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Gone for Soldiers (original 2000; edition 2000)
by Jeff Shaara
Gone for Soldiers by Jeff Shaara (2000)
References to this work on external resources.
Wikipedia in English
Amazon.com Amazon.com Review (ISBN 0345427513, Paperback)Having chronicled the Civil War in Gods and Generals and The Last Full Measure, Jeff Shaara casts his eye on the earlier proving ground of the Mexican War in his third novel, Gone for Soldiers. Although it secured the Southwest for a nation emboldened by Manifest Destiny, this two-year conflict has nearly faded into oblivion, eclipsed by the subsequent domestic dispute a dozen years later. Shaara's hallmarks--the deliberations of leaders and the brutal facts of battle--illuminate his engaging diversion into an oft-overlooked struggle in which men who would come to oppose one another fought under a single flag.
The veteran major-general Winfield Scott and an upstart Robert E. Lee anchor Gone for Soldiers. Headstrong, brilliant, and generally distrustful of his less able subordinates, Scott leads the U.S. troops slowly and inevitably toward Mexico City, imparting martial lessons along the way. "The worst consequence of fighting a war is not if you lose, Mr. Lee," he sighs. "The worst thing you can do is win badly." Lee distinguishes himself throughout the campaign, his meticulous scouting and shrewd inferences winning both Scott's admiration and the jealousy of officers whose ambition surpasses their experience. Lee, too, frequently assesses his place in the hierarchy, but he--like Scott--remains more bemused than seduced by the glitter of fame.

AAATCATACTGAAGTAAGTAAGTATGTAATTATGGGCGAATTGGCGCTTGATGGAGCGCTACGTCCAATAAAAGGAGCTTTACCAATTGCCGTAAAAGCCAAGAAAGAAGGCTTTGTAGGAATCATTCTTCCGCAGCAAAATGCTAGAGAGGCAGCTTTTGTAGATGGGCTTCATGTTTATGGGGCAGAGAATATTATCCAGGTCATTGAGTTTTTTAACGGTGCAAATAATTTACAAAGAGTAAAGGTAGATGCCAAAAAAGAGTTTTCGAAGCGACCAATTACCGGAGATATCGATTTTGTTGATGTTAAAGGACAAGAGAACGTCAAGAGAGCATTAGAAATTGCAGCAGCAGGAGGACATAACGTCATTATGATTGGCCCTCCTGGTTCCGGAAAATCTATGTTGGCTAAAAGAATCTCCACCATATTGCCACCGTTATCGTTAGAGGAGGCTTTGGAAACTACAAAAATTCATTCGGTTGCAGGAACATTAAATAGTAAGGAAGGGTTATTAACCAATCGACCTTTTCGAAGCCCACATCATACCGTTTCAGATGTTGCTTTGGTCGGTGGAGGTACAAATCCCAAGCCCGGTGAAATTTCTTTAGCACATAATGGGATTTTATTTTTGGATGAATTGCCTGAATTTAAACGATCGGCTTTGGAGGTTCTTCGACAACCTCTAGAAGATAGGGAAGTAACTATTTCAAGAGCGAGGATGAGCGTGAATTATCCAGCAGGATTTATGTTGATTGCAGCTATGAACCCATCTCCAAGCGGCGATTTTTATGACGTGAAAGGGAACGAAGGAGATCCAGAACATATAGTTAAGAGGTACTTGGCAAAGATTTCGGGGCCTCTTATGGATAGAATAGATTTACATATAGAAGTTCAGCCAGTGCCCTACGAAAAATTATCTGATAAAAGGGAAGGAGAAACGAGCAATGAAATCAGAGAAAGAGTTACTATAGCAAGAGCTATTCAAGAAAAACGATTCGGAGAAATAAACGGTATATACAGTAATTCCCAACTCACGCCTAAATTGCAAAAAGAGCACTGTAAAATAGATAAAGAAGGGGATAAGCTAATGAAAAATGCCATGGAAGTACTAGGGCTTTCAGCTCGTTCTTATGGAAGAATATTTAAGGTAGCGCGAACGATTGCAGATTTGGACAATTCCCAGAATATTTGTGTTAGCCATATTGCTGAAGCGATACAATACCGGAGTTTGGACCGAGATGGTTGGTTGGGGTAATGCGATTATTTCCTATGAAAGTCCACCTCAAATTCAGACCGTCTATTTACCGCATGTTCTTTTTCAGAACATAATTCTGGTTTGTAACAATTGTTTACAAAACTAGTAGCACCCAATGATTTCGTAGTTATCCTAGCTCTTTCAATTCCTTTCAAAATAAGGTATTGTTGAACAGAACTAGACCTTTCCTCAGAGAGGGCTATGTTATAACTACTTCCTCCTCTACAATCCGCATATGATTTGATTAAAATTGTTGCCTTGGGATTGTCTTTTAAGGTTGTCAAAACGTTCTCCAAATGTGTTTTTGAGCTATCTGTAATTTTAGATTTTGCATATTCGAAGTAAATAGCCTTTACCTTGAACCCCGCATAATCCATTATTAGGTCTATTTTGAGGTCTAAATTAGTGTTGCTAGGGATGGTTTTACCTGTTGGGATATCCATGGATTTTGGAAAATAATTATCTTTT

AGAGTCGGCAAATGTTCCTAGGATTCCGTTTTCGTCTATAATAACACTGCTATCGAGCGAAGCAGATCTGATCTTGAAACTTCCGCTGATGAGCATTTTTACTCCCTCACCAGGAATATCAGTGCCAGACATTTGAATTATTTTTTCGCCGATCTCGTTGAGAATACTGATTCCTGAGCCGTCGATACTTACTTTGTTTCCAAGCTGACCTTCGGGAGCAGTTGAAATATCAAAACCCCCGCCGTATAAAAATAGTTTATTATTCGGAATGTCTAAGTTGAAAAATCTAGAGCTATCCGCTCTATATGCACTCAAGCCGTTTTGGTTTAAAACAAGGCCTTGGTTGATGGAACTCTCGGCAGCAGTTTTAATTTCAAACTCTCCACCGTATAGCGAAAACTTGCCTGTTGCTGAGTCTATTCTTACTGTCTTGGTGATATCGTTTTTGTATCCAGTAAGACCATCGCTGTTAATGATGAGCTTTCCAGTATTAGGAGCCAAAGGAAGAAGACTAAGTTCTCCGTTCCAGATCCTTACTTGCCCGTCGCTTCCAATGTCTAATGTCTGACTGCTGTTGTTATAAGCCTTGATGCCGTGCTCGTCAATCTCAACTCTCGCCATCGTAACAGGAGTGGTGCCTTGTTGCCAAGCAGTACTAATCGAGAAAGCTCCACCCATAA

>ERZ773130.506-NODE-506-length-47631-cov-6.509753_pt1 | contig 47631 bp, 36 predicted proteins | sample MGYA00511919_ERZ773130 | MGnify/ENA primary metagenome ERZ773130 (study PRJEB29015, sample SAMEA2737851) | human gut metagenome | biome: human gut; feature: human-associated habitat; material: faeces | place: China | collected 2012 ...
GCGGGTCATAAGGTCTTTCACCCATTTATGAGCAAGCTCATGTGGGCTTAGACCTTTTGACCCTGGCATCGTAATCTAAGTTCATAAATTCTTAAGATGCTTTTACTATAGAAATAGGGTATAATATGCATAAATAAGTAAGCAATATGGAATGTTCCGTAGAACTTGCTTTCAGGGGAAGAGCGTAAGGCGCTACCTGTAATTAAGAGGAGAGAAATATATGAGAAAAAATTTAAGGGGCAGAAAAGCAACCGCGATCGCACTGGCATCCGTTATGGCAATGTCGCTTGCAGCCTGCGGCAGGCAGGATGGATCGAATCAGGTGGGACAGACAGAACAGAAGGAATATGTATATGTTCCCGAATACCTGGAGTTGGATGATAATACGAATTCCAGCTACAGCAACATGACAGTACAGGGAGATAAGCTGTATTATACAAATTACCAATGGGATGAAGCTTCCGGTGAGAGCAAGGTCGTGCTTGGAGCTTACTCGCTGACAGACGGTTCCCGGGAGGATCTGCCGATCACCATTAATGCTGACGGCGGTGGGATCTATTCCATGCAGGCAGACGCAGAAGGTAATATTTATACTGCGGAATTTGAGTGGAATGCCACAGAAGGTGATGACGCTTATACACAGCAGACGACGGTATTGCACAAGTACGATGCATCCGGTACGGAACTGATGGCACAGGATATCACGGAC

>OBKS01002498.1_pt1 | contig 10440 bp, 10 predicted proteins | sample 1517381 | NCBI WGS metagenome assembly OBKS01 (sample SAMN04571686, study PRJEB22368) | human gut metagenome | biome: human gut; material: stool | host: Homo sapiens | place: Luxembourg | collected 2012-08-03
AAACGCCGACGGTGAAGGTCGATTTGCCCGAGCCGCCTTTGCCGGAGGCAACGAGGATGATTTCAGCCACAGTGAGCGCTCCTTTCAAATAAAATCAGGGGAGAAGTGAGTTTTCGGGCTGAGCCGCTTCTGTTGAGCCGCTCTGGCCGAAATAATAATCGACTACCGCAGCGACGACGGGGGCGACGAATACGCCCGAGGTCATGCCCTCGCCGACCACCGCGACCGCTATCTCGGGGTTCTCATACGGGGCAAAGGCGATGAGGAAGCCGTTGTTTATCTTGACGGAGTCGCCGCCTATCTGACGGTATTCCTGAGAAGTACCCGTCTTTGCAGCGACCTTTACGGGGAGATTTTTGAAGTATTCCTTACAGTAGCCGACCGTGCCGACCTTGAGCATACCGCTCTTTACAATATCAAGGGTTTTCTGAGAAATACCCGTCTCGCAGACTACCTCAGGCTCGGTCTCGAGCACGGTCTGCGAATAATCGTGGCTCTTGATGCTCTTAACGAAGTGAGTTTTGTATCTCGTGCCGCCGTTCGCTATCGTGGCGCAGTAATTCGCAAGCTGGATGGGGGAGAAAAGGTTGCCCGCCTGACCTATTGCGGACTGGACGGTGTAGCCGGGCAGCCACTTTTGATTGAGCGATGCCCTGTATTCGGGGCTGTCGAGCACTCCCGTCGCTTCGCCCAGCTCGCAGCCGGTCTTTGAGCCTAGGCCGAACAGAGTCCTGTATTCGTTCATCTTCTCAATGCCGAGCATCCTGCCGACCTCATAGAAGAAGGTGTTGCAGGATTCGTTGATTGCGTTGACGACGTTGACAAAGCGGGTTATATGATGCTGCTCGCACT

This sympathy between the two men grows as Lee observes Scott embroiled in the distracting politics of war: officers salivating for promotion, enemies more preoccupied with saving face than lives, distant legislators issuing directives. If Gone for Soldiers occasionally bogs down during its many lengthy battle scenes, unexpected and delightful small touches arise nearly as often--the "capture" of Mexican leader Santa Anna's wooden leg or the chance encounter between Lee and a young Ulysses S. Grant. Duty-bound and humble, Lee cultivates a perpetual stoicism. "Now we're out here in some place God may not want us to be. It's hard to believe He is happy watching us fight a war," he muses, a sobering coda to the grim calculations of victory. --Ben Guterson
(retrieved from Amazon Thu, 12 Mar 2015 18:08:49 -0400)
Eight thousand marines land in Vera Cruz bound for a war against the Mexican army, including Winfield Scott, a general who made history in the War of 1812, and Robert E. Lee, a forty-year-old engineer as yet untested in battle
(summary from another edition)
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